MacBook SE (Late 2008) on its third HDD - WTF?

Discussion in 'MacBook' started by MacinJosh, May 26, 2011.

  1. MacinJosh macrumors 6502a

    Joined:
    Jan 29, 2006
    Location:
    Finland
    #1
    Effin Opera for iPad seems to be buggy as sin. My long rant disappeared as this browser, while freakin fast on my POS internet connection, has a mind of its own. That'll teach me to copy whatever I type before posting.

    Anyway, my stupid craptop had its second HDD death today. I must be cursed as I have pretty much had every computer I've owned have its HDD die at least once.

    First time it happened was soon after the warranty expired. Living in Papua New Guinea for the last 2 1/2 makes it impossible for me to go to an Apple Store to try get them to do something. So I swallowed it and bought a new one...

    ...which died today after 1.5 years. Everything froze, BBoD... Had to hold power button to kill it. Nothing else I could do. It never booted again from the HDD. Disk Utility and Drive Warrior say it's a hardware failure and neither can repair it.

    So, wtf is going on? Is my MacBook faulty? Now, before you say it, it's been sitting on the desk pretty much the whole time HDD#2 has been in it. No bumps or such, ever. I dont get it. How do I give an earful to Apple? Will they even listen?

    Next purchase SSD, no doubt. My lovely TC is restorin my backup as we speak to a spare temp drive. Guy with my luck with HDDs gets to appreciate TM's hourly backups. Saved my ass several times.
     
  2. alust2013 macrumors 601

    alust2013

    Joined:
    Feb 6, 2010
    Location:
    On the fence
    #2
    HDDs fail, and often at random times. There's not really anything your computer could be doing to eat the hard drives, sometimes they just fail.
     
  3. dizzy130 macrumors member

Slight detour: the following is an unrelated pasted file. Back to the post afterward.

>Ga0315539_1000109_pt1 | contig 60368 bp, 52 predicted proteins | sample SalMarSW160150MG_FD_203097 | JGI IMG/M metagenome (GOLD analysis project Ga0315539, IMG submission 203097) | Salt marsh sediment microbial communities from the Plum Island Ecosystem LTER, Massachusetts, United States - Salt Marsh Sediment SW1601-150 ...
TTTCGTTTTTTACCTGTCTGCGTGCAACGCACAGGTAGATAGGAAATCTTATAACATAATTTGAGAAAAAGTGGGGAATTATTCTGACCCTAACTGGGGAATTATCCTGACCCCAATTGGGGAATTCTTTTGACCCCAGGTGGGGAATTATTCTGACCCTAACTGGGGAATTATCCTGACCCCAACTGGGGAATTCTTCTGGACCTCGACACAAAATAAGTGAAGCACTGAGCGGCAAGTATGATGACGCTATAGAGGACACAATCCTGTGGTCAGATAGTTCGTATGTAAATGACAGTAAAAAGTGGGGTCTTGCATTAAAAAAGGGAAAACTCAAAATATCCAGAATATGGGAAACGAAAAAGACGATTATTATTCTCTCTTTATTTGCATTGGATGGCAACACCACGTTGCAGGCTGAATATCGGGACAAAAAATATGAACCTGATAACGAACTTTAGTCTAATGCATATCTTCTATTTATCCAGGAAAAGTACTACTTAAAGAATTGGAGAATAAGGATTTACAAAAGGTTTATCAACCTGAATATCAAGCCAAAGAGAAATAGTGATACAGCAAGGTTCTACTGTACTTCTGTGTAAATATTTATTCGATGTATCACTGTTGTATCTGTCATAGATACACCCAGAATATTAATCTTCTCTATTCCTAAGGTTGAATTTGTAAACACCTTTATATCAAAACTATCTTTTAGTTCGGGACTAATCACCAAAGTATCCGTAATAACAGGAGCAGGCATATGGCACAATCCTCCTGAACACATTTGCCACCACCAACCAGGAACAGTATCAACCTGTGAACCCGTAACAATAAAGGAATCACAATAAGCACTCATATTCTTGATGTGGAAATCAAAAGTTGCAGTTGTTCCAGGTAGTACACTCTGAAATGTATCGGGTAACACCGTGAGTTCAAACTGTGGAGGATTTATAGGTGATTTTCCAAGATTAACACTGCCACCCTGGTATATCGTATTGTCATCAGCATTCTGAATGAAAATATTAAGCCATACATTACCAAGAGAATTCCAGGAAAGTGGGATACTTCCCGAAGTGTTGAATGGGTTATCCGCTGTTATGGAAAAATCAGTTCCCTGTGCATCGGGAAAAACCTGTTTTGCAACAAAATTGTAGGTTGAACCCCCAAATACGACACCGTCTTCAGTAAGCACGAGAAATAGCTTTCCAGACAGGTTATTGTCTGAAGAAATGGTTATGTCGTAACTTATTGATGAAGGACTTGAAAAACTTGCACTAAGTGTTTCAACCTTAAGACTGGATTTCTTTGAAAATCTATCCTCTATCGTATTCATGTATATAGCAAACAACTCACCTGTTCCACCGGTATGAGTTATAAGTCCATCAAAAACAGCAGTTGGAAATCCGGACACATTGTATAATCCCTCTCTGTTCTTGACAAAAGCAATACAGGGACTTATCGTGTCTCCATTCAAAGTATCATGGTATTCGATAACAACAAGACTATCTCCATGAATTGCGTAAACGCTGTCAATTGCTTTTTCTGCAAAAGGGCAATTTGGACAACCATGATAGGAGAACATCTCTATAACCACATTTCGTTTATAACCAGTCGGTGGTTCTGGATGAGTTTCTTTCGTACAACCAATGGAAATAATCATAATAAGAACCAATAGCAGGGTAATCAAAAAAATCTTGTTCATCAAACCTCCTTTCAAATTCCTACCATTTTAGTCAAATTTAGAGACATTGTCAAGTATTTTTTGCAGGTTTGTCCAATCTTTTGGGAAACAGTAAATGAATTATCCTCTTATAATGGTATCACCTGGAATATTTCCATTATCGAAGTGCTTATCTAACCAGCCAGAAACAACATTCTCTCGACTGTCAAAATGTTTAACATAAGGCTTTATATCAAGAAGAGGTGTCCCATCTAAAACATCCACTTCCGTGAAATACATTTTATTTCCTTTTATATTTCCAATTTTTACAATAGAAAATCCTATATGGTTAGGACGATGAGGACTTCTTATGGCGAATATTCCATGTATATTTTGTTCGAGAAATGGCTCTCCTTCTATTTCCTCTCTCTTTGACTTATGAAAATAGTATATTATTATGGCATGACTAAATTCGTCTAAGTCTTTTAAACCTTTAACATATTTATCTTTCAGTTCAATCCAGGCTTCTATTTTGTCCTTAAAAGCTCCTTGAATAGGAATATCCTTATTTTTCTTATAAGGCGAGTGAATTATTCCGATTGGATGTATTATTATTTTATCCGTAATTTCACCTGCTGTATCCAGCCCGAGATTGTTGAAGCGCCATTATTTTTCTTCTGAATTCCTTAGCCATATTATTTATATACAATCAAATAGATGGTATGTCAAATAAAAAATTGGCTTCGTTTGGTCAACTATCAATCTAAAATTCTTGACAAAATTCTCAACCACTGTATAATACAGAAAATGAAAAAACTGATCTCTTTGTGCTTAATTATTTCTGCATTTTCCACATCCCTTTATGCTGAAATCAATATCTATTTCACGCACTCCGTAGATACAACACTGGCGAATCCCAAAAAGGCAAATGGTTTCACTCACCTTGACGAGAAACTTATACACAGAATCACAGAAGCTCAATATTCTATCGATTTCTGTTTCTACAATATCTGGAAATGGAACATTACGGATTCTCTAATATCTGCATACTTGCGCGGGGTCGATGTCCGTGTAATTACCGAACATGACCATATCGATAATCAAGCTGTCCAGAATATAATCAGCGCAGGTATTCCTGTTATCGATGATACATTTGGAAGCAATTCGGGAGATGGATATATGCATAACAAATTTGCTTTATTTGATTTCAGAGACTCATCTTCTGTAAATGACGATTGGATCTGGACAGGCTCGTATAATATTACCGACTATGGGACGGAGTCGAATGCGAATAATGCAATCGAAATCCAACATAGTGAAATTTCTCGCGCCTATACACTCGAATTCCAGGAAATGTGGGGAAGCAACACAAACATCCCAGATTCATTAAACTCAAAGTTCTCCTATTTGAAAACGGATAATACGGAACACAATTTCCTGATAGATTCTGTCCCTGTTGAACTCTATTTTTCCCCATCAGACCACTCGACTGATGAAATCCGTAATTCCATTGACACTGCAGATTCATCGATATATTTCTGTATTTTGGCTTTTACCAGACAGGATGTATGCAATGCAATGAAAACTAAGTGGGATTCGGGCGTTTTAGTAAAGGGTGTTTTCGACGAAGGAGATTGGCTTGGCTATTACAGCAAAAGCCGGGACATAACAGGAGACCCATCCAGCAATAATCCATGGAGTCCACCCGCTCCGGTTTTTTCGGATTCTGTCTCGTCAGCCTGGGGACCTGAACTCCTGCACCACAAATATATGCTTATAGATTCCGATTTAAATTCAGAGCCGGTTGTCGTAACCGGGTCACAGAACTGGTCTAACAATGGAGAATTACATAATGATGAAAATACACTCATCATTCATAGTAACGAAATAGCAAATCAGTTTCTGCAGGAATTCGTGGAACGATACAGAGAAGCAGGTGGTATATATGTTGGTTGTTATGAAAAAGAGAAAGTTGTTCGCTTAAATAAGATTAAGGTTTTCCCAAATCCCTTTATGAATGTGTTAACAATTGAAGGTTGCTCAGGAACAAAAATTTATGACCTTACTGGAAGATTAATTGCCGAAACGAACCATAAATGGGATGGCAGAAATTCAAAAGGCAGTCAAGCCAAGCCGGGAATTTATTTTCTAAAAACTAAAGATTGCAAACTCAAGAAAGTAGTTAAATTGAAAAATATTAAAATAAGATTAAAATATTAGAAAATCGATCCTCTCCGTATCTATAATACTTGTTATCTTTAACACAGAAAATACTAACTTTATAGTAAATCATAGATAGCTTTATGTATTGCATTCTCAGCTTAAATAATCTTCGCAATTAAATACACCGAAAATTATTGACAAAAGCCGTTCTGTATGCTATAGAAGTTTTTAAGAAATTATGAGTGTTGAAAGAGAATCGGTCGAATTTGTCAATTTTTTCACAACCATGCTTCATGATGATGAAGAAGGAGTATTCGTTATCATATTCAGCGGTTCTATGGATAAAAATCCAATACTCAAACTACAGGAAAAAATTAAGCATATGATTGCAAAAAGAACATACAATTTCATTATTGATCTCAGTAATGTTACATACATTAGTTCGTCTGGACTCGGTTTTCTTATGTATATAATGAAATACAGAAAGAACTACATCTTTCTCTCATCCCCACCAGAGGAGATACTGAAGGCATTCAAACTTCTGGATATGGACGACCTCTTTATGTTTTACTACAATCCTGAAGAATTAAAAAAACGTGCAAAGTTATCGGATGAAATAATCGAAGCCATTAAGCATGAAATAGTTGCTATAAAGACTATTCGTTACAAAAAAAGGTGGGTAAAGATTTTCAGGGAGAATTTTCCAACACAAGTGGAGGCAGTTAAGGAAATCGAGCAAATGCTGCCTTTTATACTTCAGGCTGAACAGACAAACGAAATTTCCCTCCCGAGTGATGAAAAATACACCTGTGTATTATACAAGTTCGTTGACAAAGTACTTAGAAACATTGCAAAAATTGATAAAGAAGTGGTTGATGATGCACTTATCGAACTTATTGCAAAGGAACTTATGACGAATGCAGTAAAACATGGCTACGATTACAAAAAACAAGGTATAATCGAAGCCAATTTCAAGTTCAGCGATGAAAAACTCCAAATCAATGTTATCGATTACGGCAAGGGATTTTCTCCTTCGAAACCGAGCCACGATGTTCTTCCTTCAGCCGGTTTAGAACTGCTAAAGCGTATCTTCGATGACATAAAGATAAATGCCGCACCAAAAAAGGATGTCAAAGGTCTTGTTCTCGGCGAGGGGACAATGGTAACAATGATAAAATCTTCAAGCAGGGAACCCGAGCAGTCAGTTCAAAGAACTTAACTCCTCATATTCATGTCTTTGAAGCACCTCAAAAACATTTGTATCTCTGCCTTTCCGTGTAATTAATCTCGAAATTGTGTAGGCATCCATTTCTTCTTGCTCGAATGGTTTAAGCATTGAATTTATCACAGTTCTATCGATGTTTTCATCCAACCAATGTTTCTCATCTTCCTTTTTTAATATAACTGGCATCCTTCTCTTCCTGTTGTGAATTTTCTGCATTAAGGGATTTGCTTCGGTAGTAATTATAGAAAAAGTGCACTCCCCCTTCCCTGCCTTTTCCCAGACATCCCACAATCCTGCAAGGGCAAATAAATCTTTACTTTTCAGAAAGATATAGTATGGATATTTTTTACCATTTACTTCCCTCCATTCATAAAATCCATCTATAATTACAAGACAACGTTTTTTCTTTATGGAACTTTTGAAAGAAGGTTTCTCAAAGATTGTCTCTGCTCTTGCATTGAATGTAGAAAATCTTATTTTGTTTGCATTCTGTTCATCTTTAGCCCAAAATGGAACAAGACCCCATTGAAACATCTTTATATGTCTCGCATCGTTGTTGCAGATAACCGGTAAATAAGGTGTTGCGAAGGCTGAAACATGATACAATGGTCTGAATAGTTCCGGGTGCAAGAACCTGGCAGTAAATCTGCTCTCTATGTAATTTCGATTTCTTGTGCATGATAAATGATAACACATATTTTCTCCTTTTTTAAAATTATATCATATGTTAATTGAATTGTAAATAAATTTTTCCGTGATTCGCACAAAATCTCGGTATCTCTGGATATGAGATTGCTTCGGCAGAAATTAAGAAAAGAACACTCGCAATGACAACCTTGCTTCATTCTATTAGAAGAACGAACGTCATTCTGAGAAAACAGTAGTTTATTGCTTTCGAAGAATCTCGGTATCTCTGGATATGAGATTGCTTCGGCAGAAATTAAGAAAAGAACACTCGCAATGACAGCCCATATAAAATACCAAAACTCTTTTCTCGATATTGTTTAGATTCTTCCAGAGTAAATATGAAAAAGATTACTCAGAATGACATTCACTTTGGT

Joined:
    Jul 7, 2010
    #3
    Same thing happened to me...my 2007 Macbook destroyed two harddrives about a month apart so it's now on it's third. It's been fine for about 2 years now, though.

    All you can do is keep your backups up to date.
     
  4. MacinJosh thread starter macrumors 6502a

    Joined:
    Jan 29, 2006
    Location:
    Finland
    #4
    Ok, thanks guys. Seems like HDDs just don't like me then...

    Well, restore complete and here I am just as I was before the failure. Gotta love TM.

    Drive Rescue 3 can't even analyze the drive and Disk Warrior can't do anything to it. I guess it's toast?
     
  5. iThinkergoiMac macrumors 68030

    Joined:
    Jan 20, 2010
    Location:
    Terra
    #5
    I worked at the HelpDesk for a college that provided laptops to the students. All students of a particular graduation year got the same model. I had students that would have HDD failures twice a semester and students who never had them on the same model.

    It's not your computer. With HDDs, the question is not if it will fail but when. Especially 2.5" drives, they tend to fail more often.
     
  6. MacinJosh thread starter macrumors 6502a

    Joined:
    Jan 29, 2006
    Location:
    Finland
    #6
    I guess when you really think about it, it's a small wonder they last as long as they do. I mean platters spinning at thousands of rpms and heads hovering over the surface. Data densities increasing year by year. Crazy. Just a few years ago I still had a *working* 20MB 5.25" HDD from waaay back. They don't make stuff like they used to.

    I already had a vision of SSDs back in the mid nineties. Already then I was experiencing drive failures. On the Atari ST and Amigas we had Ram Drives which were stinking fast but would not obviously last a cold-boot. I envisioned a SSD like device that would replace conventional drives. This was before USB Flash Drives, heck, it was before USB.

    Here we are and my "vision" is fulfilling. Looking for my first SSD now.
     
  7. iThinkergoiMac macrumors 68030

    Joined:
    Jan 20, 2010
    Location:
    Terra
    #7
    While this is contrary to your personal experience, I would argue that HDDs today are far more reliable than they used to be. Computers in general are longer-lasting as well. You have to take into account the volume of HDDs being made. Back when 20 MB was large capacity, the sheer number of HDDs being produced was a fraction of what is being made today. More numbers = more stories of failure. Thus, when any mass-produced item (cars, computers, appliances, anything that "isn't made like they used to") goes up in production significantly, the perceived reliability usually goes down even if actual reliability goes up.

    That isn't to say that plenty of items today aren't produced at the same quality as they were years ago... there are plenty that truly are lower quality. HDDs aren't one of them, I believe.
     

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